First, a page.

Better, Safer and Now Cheaper: Accelerating Access to Optimized HIV Treatment

Large sign saying #UNGA with the United Nations flag in the background
World leaders gathered at the 72nd UN General Assembly this week to discuss important global goals, including controlling the HIV/AIDS epidemic.
Photo credit: UN Photo/Kim Haughton

A major announcement happened this week at the 72nd UN General Assembly, signaling a transformation in access to a better, safer and cheaper HIV treatment. On Thursday, September 21, a breakthrough pricing agreement between multiple global partners was announced. This agreement will accelerate the availability of the first affordable, generic, single-pill HIV treatment regimen containing dolutegravir (DTG) to public sector purchasers in low- and middle-income countries (LMICs), where much of the global HIV/AIDS epidemic is concentrated.

The pricing agreement was forged by a multiparty partnership consisting of the governments of South Africa and Kenya, together with the Joint United Nations Programme on HIV/AIDS (UNAIDS), the Clinton Health Access Initiative (CHAI), the Bill & Melinda Gates Foundation, the U.S. President’s Emergency Plan for AIDS Relief (PEPFAR), the U.S. Agency for International Development (USAID), the Global Fund to Fight AIDS, Tuberculosis and Malaria, the World Health Organization (WHO), the United Kingdom’s Department for International Development (DFID), with Mylan Laboratories Limited and Aurobindo Pharma. It marks an important step toward ensuring the availability of global, high-quality treatment for HIV.

This revolutionary treatment – a single pill, once-a-day, generic, fixed-dose combination of tenofovir disoproxil fumarate, lamivudine and dolutegravir (TLD) – was developed by Mylan and Aurobindo through licensing agreements with the Medicines Patent Pool. The original developer of DTG, ViiV Healthcare, granted the Medicines Patent Pool licenses for DTG’s generic manufacture in 2014 to support its increased access in LMICs. Mylan and Aurobindo both recently received tentative approval from the U.S. Food and Drug Administration (FDA) for their products procured under PEPFAR. Clinical trials have demonstrated that treatment regimens that use DTG result in more rapid suppression of viral load, fewer side effects, and greater potency against drug resistance than current regimens used in LMICs.

As part of PEPFAR’s engagement on the ceiling price agreements, USAID’s Office of HIV/AIDS and the Center for Accelerating Innovation and Impact (CII) provided active support and guidance. As one of the largest global procurers of antiretrovirals (ARVs) and a key coordinator of past ARV regimen transitions, USAID applied technical expertise and lessons learned to inform the TLD ceiling price agreement negotiations, enabling the Agency to seamlessly integrate this new HIV treatment regimen with current procurement practices. Having learned from past challenges with ensuring a sufficient supply of new ARVs, USAID worked with the other partners to embed rigorous supply and production capacity commitments into the agreements. Through activities like Project OPTIMIZE (a global partnership to accelerate access to simpler, safer and more affordable HIV treatment) and global health supply chain efforts, USAID and its implementing partners are supporting national HIV control and treatment programs through the multifaceted approaches required to transition to TLD regimens at the country level.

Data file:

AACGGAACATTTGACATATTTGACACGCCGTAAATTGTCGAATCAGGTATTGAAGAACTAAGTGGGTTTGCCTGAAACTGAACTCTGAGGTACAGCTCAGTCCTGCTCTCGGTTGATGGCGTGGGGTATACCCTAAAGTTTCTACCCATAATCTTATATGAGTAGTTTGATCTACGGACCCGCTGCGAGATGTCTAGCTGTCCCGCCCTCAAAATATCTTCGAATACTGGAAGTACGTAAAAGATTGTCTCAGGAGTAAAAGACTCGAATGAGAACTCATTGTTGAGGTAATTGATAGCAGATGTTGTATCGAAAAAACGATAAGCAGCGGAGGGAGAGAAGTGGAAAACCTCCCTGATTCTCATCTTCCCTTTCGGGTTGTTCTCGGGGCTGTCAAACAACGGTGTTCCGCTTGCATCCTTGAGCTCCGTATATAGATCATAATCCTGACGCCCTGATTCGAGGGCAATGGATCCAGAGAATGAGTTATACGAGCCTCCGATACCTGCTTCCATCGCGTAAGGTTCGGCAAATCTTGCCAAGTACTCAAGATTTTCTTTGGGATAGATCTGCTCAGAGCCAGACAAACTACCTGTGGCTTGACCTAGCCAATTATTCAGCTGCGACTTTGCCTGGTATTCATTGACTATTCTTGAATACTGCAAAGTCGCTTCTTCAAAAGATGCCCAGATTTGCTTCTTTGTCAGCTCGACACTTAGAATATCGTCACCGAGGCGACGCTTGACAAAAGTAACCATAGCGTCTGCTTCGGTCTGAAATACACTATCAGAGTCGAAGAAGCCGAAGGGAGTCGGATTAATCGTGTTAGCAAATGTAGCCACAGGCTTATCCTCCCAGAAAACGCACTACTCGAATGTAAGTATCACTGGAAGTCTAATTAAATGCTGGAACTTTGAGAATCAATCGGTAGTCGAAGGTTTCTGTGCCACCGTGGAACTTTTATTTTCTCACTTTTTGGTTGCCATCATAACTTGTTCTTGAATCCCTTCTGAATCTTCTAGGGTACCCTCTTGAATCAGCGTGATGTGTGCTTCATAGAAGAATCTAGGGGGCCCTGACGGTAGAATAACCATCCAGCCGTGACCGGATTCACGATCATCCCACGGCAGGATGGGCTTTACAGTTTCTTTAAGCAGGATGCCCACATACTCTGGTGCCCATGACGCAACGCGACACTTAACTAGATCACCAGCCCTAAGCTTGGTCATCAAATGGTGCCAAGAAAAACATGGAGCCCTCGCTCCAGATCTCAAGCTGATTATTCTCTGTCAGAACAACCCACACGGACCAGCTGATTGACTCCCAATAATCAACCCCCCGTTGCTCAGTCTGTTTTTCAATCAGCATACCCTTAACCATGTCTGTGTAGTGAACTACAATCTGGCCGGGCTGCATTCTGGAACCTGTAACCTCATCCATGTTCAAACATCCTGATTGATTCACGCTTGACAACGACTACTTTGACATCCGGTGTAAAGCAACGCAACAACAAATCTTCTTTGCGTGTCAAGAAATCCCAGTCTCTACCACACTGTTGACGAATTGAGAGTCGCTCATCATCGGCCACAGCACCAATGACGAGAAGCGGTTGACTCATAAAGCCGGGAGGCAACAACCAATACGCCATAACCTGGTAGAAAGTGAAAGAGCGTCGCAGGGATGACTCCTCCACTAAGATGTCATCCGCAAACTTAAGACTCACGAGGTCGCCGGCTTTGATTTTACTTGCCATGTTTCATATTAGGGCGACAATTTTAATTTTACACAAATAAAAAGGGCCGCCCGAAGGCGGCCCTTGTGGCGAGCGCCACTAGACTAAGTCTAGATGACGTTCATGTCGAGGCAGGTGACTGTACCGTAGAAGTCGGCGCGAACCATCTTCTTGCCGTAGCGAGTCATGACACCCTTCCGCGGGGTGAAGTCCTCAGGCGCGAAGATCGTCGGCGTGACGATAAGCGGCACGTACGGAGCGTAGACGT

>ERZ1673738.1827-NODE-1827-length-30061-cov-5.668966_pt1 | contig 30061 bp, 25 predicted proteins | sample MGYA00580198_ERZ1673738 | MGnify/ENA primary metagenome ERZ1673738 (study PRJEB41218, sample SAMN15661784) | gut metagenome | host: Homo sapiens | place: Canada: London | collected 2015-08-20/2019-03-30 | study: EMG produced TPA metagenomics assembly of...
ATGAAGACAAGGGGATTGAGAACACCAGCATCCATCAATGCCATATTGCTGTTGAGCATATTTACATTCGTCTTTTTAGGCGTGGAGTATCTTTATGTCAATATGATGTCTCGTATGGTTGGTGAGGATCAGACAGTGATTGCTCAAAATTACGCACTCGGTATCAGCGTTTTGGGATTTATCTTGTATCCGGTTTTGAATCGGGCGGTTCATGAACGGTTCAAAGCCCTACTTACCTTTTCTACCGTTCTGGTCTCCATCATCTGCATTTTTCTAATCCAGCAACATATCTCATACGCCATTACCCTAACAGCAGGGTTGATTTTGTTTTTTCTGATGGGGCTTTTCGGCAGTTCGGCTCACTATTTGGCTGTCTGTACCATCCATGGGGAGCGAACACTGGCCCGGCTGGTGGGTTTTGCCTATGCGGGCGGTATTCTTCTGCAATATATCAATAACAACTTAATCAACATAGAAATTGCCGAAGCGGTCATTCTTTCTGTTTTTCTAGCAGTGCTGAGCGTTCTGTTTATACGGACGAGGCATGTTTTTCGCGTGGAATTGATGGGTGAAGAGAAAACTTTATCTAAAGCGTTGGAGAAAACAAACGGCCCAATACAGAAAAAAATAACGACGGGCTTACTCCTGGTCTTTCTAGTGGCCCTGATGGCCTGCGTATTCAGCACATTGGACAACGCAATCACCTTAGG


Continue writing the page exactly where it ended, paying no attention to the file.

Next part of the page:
USAID is currently supporting ongoing clinical trials and market shaping activities in order to ensure accelerated access to the optimized HIV treatment, TLD, across countries where the Agency works to control the HIV epidemic. These efforts are expected to result in multiple returns, generating significant cost savings for HIV drug procurement, simplifying service delivery for HIV programs, and perhaps most importantly, providing a better treatment experience for HIV patients, which is critical to ensuring treatment adherence and ultimately, epidemic control.

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